Carlos Reygadas’s 2002 movie Japón uses the three core ingredients from Ingmar Bergman’s cookbook, death, sex, and god. Death, and its attendant fear, provides the engine that drives everything. Sex is our attempt to distract ourselves and represents our attachment to the materiality of the mortal world. God is a doomed effort at assuaging our fear of death by praying to an absent and neglectful parent figure who requires a kind of hope and optimism many cannot muster. Both Reygadas and Bergman cover these three intertwined themes in similar ways but Japón is visually distinctive.
Everything about the framing and the camera movement is unusual. Its shot in 16mm Cinemascope, so the aspect ratio is very wide, 2.88:1. This suits the rocky and dramatic vistas of the remote corner of Mexico where the film takes place. The views are beautiful, but the framing often cuts out the sky or is dominated by a tree blocking our view or the back of someone’s head. It’s carefully composed but awkward in an almost clumsy way. Much of the film is shot without a tripod, even the wide panoramic shots. The protagonist, whose name we never learn, walks with a cane and has a very pronounced limp all of which is accentuated by the camera movement. The camera often depicts the protagonist’s point of view although on occasion the camera will pan slowly around and he will unexpectedly appear in his own line of vision.
The film is grainy and the sun gives everything a bleached high contrast appearance. There is a continuous push and pull between scenic beauty and coarse, gritty immediacy. The constant sound of crunching gravel and rolling rubble are joined by the wind and farm animals to create an earthy atmosphere that ties the film down to something earthly even if it is addressing existential issues.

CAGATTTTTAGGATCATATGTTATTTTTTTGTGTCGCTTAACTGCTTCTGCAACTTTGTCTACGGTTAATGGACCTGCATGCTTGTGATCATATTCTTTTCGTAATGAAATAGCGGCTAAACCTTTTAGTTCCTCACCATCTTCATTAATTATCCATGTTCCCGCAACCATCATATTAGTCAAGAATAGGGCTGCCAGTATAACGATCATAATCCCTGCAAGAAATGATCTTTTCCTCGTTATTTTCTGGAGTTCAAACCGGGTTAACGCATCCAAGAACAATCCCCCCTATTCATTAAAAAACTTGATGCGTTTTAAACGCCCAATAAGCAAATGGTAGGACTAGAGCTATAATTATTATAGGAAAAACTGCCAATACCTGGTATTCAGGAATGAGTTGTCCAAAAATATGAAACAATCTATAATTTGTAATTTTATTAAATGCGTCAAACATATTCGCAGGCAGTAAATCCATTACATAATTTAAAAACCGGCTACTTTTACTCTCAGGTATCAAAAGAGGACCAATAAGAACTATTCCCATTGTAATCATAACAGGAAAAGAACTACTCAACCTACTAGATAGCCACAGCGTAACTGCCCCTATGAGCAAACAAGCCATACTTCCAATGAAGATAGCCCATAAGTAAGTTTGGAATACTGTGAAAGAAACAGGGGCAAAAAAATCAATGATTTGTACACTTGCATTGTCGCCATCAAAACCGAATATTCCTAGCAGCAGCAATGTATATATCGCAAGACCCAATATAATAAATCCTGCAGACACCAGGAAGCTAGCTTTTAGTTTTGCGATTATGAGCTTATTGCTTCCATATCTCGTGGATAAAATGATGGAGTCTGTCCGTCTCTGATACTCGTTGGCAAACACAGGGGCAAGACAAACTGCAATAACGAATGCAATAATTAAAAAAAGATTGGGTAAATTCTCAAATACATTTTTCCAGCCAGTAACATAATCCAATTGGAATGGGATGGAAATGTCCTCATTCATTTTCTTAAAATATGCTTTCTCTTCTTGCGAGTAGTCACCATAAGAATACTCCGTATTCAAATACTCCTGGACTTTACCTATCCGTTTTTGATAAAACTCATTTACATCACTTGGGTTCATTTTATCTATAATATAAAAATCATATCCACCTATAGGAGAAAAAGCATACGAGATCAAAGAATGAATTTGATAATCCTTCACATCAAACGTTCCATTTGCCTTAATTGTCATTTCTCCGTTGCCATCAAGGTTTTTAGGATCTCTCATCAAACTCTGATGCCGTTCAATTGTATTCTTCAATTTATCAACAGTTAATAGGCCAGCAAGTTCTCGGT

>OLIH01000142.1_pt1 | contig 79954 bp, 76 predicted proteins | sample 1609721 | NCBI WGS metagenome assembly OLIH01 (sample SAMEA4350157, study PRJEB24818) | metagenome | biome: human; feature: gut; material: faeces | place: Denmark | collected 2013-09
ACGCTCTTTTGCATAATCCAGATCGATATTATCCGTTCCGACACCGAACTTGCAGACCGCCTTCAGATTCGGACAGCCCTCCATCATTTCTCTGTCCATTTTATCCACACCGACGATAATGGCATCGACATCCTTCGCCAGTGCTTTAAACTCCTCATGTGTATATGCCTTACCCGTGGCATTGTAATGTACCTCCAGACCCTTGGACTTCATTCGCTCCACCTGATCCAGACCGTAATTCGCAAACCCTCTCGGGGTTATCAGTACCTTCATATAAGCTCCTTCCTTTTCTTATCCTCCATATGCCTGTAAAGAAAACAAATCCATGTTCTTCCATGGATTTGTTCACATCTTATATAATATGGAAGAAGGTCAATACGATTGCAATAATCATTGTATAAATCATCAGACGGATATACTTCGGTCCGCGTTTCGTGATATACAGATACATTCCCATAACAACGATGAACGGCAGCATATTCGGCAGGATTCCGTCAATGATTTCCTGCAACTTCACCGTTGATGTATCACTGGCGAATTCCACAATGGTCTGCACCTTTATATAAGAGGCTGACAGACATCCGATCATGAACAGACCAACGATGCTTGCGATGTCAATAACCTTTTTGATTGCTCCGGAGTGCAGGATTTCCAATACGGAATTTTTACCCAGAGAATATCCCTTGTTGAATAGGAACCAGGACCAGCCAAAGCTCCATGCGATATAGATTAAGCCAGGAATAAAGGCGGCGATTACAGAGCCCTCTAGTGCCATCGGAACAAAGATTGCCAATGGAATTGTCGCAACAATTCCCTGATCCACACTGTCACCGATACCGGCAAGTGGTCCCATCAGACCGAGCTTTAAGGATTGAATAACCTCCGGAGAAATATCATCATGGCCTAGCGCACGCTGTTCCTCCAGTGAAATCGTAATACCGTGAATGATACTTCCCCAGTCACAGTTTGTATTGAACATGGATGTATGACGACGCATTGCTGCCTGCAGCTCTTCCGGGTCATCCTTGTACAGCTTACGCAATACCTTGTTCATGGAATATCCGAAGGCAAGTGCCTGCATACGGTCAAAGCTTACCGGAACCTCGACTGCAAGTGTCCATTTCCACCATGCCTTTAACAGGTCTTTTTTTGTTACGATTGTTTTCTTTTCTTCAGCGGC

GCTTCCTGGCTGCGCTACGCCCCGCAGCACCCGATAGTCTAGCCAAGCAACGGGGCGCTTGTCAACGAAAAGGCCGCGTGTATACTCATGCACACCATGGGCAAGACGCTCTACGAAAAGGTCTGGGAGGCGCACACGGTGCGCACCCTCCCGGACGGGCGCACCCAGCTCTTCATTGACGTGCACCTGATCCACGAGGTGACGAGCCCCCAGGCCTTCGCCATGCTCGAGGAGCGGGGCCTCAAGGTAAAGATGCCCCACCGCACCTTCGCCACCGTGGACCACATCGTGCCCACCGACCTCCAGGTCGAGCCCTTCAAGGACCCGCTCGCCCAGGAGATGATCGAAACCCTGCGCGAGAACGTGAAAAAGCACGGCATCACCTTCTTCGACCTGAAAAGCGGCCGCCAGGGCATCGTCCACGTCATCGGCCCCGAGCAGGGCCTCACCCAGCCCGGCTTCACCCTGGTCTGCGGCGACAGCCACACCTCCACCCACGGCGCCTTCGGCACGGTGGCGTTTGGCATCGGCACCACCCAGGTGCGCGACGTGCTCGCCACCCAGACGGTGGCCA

The protagonist is a defeated seeker whose last act is to find a peaceful place to kill himself. In this obscure canyon in Mexico, he takes refuge in an old woman’s barn. Her name Ascen and she has the matter-of-fact air of someone who has been through a difficult life and has found a way to weather it with an even keel. She is not sunny or happy by any means but she does not morn nor celebrate the events of her life.
Reygadas used untrained local residents as actors and the role of Ascen is played by Magdalena Flores. Her face carries a history and character that was gained by years of farm work in the sun. It is perhaps her zen-like equanimity that the film is named after.
In reviews Japón is often seen as being about redemption or renewal. Our protagonist begins the film ready to kill himself but finds purpose in the calm beauty of Ascen and the valley. Maybe I have seen too many Bergman films, but the renewals he experiences appear to be hollow. His rebirth seems more like short-sighted lust than a discovery of intimacy. The film is richer if it is ambivalent about life, love, and death. There is nothing wrong with a redemptive message but redemption can bring an overly tidy and ordered purpose to a film, that overshadows issues that are best left open. When left open we can ponder them and turn the events of the film around in our mind.
Reygadas is self-taught. His mode of storytelling and his visual vocabulary are idiosyncratic and interesting. It shows an awareness of filmmakers like Tarkovsky, Wenders, and maybe Leone too but it has a pace and a feel it’s own. The content is compelling but basic, it’s that craft that lingers after the film is over.
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